The Bush administration''s move to join Iran at nuclear talks echoes its pragmatic steps toward North Korea and shows how far it has come from the "axis of evil" days, analysts said Wednesday.

William Burns, the third-ranking US diplomat, is due to meet Iran''s nuclear negotiator Saeed Jalili in Geneva Saturday on a mission to bolster international demands for Tehran to halt uranium enrichment, US officials say.

Having long insisted that Iran suspend enrichment before meeting its nuclear envoys, officials from President George W. Bush''s administration have effectively dropped their pre-conditions, according to analysts.

"This is a dramatic reversal for the Bush administration. It''s similar to the switch they made in 2006 with the North Koreans," non-proliferation expert Joseph Cirincione told AFP.

In October 2006, the United States announced a return to six-country negotiations with North Korea after taking a hard line that failed to prevent North Korea from staging its first nuclear test.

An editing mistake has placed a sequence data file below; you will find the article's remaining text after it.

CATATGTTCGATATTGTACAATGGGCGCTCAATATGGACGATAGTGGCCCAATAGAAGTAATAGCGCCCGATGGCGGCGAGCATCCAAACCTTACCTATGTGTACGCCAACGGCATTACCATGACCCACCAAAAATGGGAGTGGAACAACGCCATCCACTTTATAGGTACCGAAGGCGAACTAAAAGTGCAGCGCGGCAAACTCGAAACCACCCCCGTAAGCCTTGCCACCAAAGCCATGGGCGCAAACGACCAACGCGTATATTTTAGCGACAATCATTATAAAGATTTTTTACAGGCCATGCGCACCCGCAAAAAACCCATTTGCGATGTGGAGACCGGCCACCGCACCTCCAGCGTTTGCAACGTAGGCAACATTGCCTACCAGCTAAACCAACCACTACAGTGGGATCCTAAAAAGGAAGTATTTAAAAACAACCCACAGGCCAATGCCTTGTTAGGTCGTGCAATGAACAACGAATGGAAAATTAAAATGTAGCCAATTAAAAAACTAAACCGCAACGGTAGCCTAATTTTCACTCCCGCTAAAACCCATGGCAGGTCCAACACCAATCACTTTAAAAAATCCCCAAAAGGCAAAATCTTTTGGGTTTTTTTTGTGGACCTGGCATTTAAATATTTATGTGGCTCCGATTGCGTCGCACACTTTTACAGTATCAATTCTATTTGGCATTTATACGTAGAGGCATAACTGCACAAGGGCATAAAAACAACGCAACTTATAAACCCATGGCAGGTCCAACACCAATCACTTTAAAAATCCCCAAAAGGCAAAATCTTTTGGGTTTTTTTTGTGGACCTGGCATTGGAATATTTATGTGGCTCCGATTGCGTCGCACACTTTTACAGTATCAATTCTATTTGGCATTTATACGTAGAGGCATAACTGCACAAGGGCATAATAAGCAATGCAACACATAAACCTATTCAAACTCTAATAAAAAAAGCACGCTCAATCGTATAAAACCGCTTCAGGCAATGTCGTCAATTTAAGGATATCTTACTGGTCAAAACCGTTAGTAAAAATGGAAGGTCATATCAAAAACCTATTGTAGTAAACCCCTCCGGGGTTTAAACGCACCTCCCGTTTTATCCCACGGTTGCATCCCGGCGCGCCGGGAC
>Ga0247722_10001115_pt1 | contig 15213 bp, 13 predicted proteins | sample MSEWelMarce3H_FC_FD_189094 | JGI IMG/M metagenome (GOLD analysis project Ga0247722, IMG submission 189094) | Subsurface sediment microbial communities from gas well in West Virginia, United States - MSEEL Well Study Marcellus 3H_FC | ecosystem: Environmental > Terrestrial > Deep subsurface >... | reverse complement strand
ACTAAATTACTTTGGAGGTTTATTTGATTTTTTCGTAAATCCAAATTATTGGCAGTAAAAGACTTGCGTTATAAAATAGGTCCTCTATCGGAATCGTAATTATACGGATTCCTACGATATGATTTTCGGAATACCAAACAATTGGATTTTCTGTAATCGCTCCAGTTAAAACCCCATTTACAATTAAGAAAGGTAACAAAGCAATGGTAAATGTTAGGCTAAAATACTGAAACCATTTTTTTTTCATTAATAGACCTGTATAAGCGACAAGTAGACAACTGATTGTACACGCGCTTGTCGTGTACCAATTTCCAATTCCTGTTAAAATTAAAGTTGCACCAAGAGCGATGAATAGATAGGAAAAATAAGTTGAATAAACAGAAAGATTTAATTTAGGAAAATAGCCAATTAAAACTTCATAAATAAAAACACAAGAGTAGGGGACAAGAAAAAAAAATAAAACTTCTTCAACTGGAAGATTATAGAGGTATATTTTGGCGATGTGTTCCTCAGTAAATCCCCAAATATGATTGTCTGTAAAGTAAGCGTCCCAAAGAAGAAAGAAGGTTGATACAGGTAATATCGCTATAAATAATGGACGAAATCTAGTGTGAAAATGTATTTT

In both cases "the administration had refused to have direct talks with their adversary," according to Cirincione, the president of the peace-promoting Ploughshares Fund.

"But once they did with North Korea, it led to the breakthrough that is now reversing perhaps permanently North Korea''s nuclear program."

Following a landmark deal last year, North Korea last month moved to dismantle its weapons-grade plutonium program when it gave a partial accounting of its atomic programs and promised to finish disabling its reactor.

Although the administration admits North Korea still has a long way to go toward total denuclearization, it no longer bows to US conservatives who demand Pyongyang''s isolation.

"From the beginning of the administration there has been a struggle between the pragmatists who have been willing to negotiate with both North Korea and Iran and hardliners who are trying to overthrow those regimes," Cirincione said.

"The pragmatists have finally won on North Korea in the last couple of years, and now their position seems to be prevailing on Iran," he added.

US officials said Secretary of State Condoleezza Rice consulted with Bush before deciding to send Burns to Geneva. Yet, in January 2002, Bush accused Iran, along with Iraq and North Korea, of forming an "axis of evil."